About the author

Rear Admiral Sudarshan Y. Shrikhande , AVSM, IN (Retd)

RADM Shrikhande graduated from the NDA. His qualifications include Masters from the Soviet Naval War College, St Petersburg (1985-88) in ASW and Weapon Engineering; Msc From Staff College(1995), MPhil from the Indian Naval War College and highest distinction from the US Naval War College( 2003). He has served long years at sea, commanded three ships and been defense attaché in Australia and to other South Pacific nations. Ashore he has been commander War Room at NHQ, headed the IN’s Tactical Evaluation Group and was a founding member as a captain of the IN’s Strategy and Operations Council. In flag rank he has been head of Naval Intelligence; Chief of Staff of SNC; Joint HQ staff duties and in the nuclear forces command and Flag Officer Doctrines and Concepts before requesting early retirement in July 2016. As a veteran he continues teaching at several institutions including the NDC, all War colleges and the CDM as well as the NDA and INA spanning strategy, operational art, RMA, Peloponnesian War, Indo-Pacific geopolitics, leadership and ethics. He has participated in Track 1.5 discussions with China and the US and is associated with the Vivekananda International, Observer Research and the National Maritime Foundations, National Security Council Secretariat as well as other institutions.

Read More About: Rear Admiral Sudarshan Y. Shrikhande , AVSM, IN (Retd)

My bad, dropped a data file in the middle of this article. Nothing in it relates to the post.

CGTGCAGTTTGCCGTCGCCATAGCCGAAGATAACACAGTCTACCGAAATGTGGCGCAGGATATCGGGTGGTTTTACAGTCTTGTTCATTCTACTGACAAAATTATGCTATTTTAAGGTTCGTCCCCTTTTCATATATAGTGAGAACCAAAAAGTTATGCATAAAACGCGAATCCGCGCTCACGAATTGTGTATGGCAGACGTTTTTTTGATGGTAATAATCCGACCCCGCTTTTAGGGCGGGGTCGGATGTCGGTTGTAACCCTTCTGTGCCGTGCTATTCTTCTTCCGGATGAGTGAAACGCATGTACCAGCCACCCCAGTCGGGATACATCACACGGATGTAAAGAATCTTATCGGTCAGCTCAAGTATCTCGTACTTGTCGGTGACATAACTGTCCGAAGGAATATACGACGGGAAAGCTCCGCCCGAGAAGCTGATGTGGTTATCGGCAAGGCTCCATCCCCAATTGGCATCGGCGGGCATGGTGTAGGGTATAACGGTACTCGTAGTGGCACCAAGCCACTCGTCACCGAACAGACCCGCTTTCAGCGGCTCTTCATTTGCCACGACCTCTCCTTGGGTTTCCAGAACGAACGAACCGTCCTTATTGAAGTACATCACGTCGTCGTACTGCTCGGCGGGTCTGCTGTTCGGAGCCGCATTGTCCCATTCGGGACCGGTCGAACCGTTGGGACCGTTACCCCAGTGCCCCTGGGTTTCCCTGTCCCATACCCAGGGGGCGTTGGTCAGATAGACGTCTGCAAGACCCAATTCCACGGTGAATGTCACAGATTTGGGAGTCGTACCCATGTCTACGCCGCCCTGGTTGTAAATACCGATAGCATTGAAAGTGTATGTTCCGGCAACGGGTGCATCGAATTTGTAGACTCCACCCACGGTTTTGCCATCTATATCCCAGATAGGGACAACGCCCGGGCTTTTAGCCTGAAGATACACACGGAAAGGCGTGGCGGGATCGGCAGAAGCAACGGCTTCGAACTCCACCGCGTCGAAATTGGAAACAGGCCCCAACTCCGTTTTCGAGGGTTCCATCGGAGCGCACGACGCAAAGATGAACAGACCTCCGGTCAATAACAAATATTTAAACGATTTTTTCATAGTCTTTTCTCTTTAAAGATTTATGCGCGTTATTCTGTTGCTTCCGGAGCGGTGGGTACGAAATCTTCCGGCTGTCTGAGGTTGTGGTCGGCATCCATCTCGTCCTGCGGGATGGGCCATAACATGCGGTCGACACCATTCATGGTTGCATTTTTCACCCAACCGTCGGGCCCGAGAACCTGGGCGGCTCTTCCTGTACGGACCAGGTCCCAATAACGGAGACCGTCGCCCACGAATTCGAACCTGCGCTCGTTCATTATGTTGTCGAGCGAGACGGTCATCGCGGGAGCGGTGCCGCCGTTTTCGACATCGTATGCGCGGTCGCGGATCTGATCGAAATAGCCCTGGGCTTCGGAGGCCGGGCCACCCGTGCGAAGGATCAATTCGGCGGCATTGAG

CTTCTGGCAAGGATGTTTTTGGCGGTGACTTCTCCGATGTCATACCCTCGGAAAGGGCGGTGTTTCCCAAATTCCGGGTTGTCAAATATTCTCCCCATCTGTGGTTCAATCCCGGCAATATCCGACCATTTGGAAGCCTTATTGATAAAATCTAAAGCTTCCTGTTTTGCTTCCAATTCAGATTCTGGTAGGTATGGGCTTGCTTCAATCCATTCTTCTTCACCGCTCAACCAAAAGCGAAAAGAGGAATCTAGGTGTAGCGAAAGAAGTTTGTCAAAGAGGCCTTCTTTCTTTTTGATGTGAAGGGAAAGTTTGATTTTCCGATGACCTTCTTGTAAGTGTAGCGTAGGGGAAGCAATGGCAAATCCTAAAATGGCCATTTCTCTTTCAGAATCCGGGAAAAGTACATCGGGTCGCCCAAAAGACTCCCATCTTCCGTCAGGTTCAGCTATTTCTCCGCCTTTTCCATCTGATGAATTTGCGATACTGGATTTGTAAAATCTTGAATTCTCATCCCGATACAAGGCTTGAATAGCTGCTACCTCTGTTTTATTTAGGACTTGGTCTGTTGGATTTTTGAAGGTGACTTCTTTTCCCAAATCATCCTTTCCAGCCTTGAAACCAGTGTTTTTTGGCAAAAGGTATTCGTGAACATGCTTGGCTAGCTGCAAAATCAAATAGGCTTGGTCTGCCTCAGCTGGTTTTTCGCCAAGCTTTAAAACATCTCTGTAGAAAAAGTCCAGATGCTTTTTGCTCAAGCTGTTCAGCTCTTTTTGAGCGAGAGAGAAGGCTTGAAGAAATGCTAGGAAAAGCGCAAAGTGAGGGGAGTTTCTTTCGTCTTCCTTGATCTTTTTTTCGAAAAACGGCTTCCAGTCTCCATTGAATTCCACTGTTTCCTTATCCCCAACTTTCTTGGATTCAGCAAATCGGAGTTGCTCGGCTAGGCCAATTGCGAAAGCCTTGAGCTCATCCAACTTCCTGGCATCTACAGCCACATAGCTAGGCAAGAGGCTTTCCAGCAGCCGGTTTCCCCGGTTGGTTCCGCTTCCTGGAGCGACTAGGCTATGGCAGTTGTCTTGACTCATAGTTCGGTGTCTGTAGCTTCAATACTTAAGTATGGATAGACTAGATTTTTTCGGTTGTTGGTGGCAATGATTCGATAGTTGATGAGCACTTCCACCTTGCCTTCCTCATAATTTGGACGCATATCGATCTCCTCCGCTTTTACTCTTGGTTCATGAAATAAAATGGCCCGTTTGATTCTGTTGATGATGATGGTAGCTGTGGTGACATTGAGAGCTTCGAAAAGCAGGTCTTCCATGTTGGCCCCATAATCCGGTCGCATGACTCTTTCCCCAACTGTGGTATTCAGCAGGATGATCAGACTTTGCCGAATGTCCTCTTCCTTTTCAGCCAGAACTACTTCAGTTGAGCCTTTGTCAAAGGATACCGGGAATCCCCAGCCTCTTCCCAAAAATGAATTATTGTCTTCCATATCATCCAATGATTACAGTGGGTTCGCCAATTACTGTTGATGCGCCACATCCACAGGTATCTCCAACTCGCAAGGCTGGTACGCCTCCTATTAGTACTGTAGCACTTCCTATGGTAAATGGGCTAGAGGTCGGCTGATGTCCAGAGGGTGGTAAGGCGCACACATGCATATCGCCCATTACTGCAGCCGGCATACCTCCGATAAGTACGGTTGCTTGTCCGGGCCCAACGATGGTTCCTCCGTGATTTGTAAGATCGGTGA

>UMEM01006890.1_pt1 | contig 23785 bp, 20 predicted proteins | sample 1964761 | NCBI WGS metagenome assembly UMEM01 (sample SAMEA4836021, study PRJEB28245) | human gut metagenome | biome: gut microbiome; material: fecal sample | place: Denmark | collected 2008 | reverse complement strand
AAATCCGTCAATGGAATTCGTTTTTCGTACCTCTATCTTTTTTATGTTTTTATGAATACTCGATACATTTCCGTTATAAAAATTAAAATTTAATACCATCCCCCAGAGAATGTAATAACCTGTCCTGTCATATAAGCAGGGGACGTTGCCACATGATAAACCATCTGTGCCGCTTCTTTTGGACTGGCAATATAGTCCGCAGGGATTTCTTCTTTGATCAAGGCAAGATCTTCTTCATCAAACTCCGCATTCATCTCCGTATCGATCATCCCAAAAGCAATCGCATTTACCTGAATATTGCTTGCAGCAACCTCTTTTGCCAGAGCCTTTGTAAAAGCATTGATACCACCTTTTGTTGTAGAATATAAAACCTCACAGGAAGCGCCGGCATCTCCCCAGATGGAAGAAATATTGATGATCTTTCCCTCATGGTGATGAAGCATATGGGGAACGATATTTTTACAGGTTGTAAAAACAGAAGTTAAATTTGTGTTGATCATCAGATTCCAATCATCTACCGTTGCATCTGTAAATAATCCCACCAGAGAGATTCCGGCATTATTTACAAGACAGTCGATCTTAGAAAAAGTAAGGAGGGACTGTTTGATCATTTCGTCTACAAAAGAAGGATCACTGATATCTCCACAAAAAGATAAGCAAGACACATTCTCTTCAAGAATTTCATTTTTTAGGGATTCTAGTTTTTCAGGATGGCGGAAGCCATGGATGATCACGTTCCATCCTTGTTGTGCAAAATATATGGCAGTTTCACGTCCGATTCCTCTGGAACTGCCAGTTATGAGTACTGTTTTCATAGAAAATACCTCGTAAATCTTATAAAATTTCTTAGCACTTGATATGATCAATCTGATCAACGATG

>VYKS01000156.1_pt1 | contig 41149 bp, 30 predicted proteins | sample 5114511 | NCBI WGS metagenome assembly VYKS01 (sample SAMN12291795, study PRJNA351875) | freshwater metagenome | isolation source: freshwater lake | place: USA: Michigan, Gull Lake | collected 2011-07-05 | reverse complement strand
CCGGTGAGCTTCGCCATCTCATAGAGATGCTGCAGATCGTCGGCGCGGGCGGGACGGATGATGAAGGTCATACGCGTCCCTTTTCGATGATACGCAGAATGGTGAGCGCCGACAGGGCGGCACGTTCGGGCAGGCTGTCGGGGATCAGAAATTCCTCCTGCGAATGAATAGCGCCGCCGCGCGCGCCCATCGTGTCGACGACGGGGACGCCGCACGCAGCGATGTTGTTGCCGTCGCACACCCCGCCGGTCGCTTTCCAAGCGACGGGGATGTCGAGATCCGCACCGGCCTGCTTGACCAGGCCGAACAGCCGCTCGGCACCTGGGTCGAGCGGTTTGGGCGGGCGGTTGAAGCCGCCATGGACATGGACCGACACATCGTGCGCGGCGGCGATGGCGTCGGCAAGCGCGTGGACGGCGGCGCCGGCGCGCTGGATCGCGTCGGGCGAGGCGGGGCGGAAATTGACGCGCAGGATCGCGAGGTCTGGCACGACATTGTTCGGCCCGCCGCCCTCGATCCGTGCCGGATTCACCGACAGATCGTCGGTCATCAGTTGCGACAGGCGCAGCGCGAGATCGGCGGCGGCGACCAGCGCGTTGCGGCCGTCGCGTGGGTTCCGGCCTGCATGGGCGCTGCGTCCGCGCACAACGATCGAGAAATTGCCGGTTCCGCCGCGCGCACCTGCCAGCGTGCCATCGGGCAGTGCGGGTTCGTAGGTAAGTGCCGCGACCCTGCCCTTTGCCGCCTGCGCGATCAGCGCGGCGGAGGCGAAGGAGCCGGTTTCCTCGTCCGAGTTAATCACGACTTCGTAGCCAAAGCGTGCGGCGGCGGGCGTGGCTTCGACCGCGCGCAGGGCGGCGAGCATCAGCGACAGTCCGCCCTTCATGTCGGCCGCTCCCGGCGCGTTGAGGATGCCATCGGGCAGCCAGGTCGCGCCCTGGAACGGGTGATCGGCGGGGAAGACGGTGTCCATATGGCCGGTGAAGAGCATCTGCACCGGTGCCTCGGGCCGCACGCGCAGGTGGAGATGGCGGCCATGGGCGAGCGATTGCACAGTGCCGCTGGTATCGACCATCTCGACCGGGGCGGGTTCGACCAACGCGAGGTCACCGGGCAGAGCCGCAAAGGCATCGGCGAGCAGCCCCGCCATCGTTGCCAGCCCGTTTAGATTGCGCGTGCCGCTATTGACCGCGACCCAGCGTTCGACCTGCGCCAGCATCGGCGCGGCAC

1. Abhay Phansalkar

    Jaihind Sir. The whole idea seems to be to secure our side first and hence the probable name ‘peninsula’. The thrust is to combat external aggression through the sea routes as sec during Mumbai attacks, bolster our SLoCs and shore establishments, refineries, nuc pwr installations and island territories along with reaching out in a limited neighbourhood. A naval skin will obviously remain uncomfortable in the jargon……. and i agree with your arguments.

    1. Sudarshan Shrikhande

      Thanks for your observations. I have no way of saying that the factors that went into a tentative formulation of the name as “Peninsula” command were indeed as you say. You may well be right. I do sense and agree with your implication that we need to well look beyond border and coastal security, counter-terrorism orientation and defence of coastlines and VA/VPs or even force-protection to a offensive-defence or like the Chinese say, “active defence”. At the same time, these defensive tasks are adequately addressed anyhow even if there might be the occasional breach like 26/11/2008 or earlier and later terrorist attacks in several places including bases and cantonments. Nonetheless, what has been a major change is the policy of retaliation.
      A simpler formulation like Southern command gives us more flexibility and greater alignment with what may be the nomenclature of some other Joint commands like the Northern or Western command. China’s Southern and Eastern Command have a primarily maritime orientation and could be the commands that could conceivably provide assets and one of them, say, the southern theatre, might be fighting an IOR war while the land conflict may be primarily fought by the Western theatre with the overall orchestration in Beijing being very integrated in input and and very joint in output. Hence the suggestions that the CDS should eventually also be the CDF with the other Service Chiefs by his side. Likewise, the US Southern Command near Miami is not the same as nearby CENTCOM HQ in Tampa, but with responsibility for the Caribbean, ocean areas around Central and South America and the S American continent itself. In all cases, ordinary prefix, Southern suffices but with comprehensive functions. Hope this helps.


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